Love, Pride, and the Futility of Cowardly Atonement

I saw a movie recently – “Atonement.”   From a literary standpoint, one might say that it was a great story. It had the protagonist heroine and hero who were hopelessly in love, the antagonist who was repentant, but only to herself – not repentant enough to do anything about the wrong that she had caused, except in a seemingly superficial way.

So here is the story in a nutshell (Spoiler Alert if you haven’t seen the movie and want to — media companion here:  Atonement with James McAoy and Keira Knightly, 2007, Universal Studios.)

Setting – England, 1935.

A young girl, Briony (age 13), witnesses her crush (Robbie, recent college grad age) in a (very) passionate embrace with her older sister (Cecilia, recent college grad age). She (Briony) is livid! In anger, she accuses young Robbie of being the perpetrator the molestation of her young cousin (Lola, approx 13 yrs old).  Robbie goes to jail and later to the army to continue “serving penance.” Cecilia “divorces” her family for pressing charges against Robbie and for not believing his side of the story after how wonderful he had been to their family.  So what if their family was rich and Robbie was just the housekeeper’s son? Plus, Cecilia reminds everyone, little sister Briony is always writing stories and plays and has such a “fanciful imagination.”  In defiance to her family, Cecilia becomes a nurse for the war.  Cut to later in the story … Robbie dies in 1940. Cecilia dies in 1940.

You’d think that in this 5 year period, Briony (now growing up and understanding the difference between right and wrong) would tell her family that she’d lied … that she would identify the real perpetrator of the molestation – especially since she saw him very clearly. And so what if the real criminal was rich, and powerful, and a supposed class-equal, and friend of the family?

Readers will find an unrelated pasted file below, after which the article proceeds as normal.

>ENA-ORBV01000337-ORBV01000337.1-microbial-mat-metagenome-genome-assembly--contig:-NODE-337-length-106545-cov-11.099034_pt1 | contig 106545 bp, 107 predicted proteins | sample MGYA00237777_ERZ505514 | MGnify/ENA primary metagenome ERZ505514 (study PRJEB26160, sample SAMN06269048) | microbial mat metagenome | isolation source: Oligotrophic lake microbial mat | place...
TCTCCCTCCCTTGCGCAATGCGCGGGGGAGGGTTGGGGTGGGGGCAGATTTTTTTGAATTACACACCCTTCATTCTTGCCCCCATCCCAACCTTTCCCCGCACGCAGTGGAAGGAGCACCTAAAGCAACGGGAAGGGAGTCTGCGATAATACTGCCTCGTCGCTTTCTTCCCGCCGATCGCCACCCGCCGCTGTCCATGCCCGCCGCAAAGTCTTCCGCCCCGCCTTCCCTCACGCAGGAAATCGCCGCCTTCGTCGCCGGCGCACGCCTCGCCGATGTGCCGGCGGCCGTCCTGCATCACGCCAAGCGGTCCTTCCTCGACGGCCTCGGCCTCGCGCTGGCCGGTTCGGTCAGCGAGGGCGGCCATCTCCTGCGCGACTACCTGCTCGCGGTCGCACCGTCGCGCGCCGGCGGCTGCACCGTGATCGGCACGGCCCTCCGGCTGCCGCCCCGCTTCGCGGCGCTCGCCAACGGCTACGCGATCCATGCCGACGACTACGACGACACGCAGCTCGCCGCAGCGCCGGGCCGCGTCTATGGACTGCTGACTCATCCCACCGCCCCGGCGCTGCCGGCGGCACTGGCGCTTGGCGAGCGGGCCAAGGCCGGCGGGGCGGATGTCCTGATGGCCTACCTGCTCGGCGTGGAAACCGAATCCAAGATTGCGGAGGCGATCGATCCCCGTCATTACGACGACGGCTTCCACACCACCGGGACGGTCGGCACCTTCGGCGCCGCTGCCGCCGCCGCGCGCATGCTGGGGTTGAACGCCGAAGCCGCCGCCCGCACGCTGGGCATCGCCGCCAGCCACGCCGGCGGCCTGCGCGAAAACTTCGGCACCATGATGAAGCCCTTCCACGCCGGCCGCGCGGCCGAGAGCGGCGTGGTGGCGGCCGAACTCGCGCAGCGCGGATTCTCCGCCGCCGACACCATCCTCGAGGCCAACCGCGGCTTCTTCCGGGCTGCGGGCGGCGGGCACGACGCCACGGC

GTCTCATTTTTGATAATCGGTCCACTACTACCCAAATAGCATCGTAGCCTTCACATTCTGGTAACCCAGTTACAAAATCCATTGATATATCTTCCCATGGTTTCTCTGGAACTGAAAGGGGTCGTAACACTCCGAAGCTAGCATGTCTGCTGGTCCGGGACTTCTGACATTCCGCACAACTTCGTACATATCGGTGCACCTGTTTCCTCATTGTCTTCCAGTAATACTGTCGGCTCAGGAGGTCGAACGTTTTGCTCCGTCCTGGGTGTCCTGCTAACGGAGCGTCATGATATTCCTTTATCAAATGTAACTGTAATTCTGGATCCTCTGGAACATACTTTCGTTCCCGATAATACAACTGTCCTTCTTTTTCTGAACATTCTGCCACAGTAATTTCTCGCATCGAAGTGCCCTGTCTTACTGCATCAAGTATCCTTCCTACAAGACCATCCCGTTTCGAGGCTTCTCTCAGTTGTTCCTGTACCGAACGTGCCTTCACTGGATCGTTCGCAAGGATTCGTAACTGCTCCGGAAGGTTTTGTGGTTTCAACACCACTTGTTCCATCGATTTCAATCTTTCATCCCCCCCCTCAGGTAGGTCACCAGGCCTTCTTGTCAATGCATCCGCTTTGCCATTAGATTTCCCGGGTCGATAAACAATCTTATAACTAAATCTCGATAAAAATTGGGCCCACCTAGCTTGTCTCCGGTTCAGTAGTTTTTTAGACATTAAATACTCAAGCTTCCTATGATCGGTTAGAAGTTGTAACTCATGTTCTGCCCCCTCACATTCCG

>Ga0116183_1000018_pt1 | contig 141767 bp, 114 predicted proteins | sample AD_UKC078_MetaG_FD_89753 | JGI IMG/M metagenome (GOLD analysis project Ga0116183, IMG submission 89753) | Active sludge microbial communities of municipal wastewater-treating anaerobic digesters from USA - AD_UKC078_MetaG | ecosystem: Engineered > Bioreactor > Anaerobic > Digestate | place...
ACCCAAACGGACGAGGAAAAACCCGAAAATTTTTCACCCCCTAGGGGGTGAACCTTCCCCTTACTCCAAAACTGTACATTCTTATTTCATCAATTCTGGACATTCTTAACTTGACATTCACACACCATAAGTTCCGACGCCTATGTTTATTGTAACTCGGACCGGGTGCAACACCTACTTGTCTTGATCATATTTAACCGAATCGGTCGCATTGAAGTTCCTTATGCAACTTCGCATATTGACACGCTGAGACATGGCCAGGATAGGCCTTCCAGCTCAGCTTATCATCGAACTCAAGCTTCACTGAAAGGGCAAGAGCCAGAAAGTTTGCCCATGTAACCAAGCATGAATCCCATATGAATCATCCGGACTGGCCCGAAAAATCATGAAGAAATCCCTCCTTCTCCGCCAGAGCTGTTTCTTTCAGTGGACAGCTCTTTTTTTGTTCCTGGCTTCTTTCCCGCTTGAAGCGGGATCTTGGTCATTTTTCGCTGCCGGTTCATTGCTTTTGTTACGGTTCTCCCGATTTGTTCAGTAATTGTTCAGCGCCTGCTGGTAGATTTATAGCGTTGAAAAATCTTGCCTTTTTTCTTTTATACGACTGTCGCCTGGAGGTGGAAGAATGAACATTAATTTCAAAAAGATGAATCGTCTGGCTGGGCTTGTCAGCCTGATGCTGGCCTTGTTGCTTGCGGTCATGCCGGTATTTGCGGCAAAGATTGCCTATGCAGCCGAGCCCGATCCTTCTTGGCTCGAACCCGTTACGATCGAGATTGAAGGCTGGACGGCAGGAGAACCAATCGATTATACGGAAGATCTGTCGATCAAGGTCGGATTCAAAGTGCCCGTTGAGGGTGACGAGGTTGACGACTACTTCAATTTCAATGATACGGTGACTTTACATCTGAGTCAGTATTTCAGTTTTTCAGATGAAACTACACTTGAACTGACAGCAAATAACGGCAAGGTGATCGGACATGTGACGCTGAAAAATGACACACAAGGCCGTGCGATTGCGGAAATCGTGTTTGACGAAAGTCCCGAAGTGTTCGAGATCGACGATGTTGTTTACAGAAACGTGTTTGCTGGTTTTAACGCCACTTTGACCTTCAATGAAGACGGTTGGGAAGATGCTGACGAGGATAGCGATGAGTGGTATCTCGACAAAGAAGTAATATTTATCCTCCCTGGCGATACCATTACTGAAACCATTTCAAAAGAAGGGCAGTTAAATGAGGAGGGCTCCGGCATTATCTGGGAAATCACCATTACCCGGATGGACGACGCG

Does she do this? Does she tell the truth? YES! SHE DOES! In a BOOK! Nearly 60 years later! Not in real life … she writes it in a book! At age 77, she publishes her 21st novel (she has become a famous author) and tells the truth which allows Robbie and Cecilia to live and love and be free … in the book, IN THE BOOK (the BOOK!!!) …  not in real life.


And so Briony “atones” for her sin of lying by allowing Robbie and Cecilia to have a life … in a book. By telling the truth … in a book. In a book!  (A book!!) Not only does she tell the truth … in a book, But Robbie and Cecilia are still dead and both still suffered in life because of Briony’s cowardice.

Now I know that this is a story. A screenplay made into a movie, based on a really gripping novel by Ian McEwan.  It was a great movie, but it makes me think of life.  Do we run away from wrongs by trying to fix them later without actually confronting the situations?

Let’s not do that in our real lives.  Let’s ask for forgiveness, right wrongs, and tell the truth … now. Atone in real time … regardless of the consequences.